Ghost bats move between a number of caves seasonally or as dictated by weather conditions. Thus they require a range of cave sites (Hutson et al. 2001). Most maternity sites appear to require multiple entranced caves (L. Hall pers. comm.). Maternity colonies are limited within the range of this species, and include mines, especially in the Pilbara. Generation length is probably around four years and recruitment is very low (L. Hall pers. comm.).
|Major Threat(s):||This species is very vulnerable to disturbance in its roost sites. Cave tourism has been identified as a problem, but the most serious threat is from quarrying and reworking of old mine areas. In some cases, the collapse of disused mines may also be a threat. Habitat modifications for livestock may be a problem in some areas, as may competition for prey with introduced foxes and feral cats (Hutson et al. 2001). Barbed wire fences on cattle stations and lantana cause some direct mortality (Armstrong and Anstee 2000). For the populations at the southern limits of the species' range, the general paucity of suitable roost sites, the geographic distance between existing colonies, and the evident complete lack of gene flow indicates that these populations are totally isolated and will not be rescued by immigration or recolonised should local extinctions occur (J. Worthington-Wilmer pers. comm.).|
The majority of known colonies occur in protected areas (e.g., national parks or heritage listed mine sites), however, there are a number of notable exceptions. The mine roosts the species relies on for breeding in the Pilbara region of Western Australia are not protected and no formal monitoring plan has been implemented (Armstrong and Anstee 2000; K. Armstrong pers. comm). The breeding populations at Claravale Station, Northern Territory and Kings Plains Station, north Queensland occur on private pastoral property with no conservation status (J. Worthington-Wilmer pers. comm.).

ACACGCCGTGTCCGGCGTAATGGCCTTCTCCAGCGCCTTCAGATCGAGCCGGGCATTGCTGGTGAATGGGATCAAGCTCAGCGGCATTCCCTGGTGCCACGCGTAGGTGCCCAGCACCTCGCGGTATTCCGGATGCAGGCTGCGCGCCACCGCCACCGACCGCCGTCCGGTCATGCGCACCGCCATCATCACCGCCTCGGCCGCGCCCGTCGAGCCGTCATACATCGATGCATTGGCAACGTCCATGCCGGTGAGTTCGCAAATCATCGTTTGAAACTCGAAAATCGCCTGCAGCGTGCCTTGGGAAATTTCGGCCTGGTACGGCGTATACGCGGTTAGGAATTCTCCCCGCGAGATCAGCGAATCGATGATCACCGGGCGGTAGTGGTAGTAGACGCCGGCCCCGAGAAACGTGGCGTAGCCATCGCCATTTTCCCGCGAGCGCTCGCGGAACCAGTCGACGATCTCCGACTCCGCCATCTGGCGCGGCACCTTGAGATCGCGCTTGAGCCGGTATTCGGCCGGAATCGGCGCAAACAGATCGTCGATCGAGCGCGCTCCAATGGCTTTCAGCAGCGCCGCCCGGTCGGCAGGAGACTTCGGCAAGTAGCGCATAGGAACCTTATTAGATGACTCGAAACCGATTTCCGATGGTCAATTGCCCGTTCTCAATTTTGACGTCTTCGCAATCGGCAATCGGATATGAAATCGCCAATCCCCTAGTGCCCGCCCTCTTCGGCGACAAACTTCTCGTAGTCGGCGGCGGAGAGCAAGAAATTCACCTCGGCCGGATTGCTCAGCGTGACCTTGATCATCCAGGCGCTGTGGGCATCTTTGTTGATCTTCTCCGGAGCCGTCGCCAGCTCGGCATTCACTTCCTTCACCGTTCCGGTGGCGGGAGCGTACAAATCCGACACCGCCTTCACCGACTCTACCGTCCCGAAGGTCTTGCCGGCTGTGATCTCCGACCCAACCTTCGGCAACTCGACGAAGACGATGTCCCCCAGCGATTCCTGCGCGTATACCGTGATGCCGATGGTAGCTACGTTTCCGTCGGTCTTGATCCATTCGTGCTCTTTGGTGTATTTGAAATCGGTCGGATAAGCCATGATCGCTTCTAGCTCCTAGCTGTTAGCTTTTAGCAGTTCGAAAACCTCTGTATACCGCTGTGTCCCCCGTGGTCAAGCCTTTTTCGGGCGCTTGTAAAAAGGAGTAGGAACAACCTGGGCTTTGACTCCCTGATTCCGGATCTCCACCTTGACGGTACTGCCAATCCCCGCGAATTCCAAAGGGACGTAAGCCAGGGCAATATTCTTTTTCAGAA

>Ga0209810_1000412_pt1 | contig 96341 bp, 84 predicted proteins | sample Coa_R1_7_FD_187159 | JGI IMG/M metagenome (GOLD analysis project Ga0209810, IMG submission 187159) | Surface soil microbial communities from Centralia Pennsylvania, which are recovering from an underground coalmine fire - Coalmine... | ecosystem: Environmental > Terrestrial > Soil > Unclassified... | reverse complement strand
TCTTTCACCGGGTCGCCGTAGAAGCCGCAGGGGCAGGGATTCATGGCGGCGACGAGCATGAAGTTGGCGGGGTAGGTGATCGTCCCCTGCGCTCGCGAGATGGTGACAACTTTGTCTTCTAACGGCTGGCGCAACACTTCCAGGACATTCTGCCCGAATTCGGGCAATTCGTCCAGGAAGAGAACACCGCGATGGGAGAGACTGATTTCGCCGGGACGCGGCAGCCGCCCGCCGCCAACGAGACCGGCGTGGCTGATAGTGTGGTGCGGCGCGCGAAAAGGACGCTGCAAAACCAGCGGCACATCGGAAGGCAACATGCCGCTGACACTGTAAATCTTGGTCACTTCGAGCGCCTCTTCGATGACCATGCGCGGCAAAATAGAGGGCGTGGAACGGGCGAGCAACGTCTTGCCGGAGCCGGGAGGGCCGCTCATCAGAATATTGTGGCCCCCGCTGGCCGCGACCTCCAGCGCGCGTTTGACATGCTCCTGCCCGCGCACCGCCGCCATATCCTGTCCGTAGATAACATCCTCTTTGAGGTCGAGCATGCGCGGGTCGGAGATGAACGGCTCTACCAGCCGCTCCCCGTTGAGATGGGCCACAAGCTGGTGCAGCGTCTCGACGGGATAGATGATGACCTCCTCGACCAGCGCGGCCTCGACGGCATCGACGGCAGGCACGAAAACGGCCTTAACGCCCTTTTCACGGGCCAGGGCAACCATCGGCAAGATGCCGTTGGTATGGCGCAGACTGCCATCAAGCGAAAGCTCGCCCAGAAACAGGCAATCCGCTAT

Current management activities take into account the results of population genetic studies, which have shown that colonies constitute separate metapopulations (Worthington-Wilmer et al. 1994, 1999). Activities include a captive breeding programme, long-term population studies and monitoring in Queensland, and population studies in Western Australia. In the late 1980s, a massive international campaign to prevent destruction of caves used by this bat at Mount Etna failed and this population has subsequently declined.
The species was evaluated in a Recovery Outline published in "The Action Plan for Australian Bats" (Duncan et al. 1999). That Action Plan downgraded the category of threat from Vulnerable to Lower Risk (near threatened) due to supposed uncertainty regarding the genetic boundaries for many of the known maternity sites and the inability to match Macroderma gigas to IUCN criteria. In 2001, apparently in response to the comments in the Action Plan, the species was delisted from the category of Vulnerable by the Australian federal government Threatened Species Scientific Committee, and no longer falls under the protection of the Commonwealth Government’s endangered species legislation. Legislation, however, in at least two of the three range states (Western Australia and Queensland) maintains Macroderma gigas in threatened or vulnerable categories (J. Worthington-Wilmer pers. comm.).
There is a need for increased regulation of cave tourism and visitation (B. Thomson pers. comm.). Mining companies are increasingly inserting non-barbed wire fences in crucial sections to avoid mortality (N. McKenzie pers. comm.). Identification and direct protection of unprotected maternity colonies is a priority. More ecological research and particularly identification of maternity sites is necessary (L. Lumsden pers. comm.).
|Citation:||McKenzie, N. & Hall, L. 2008. Macroderma gigas. The IUCN Red List of Threatened Species 2008: e.T12590A3362578. http://dx.doi.org/10.2305/IUCN.UK.2008.RLTS.T12590A3362578.en . Downloaded on 09 October 2015.|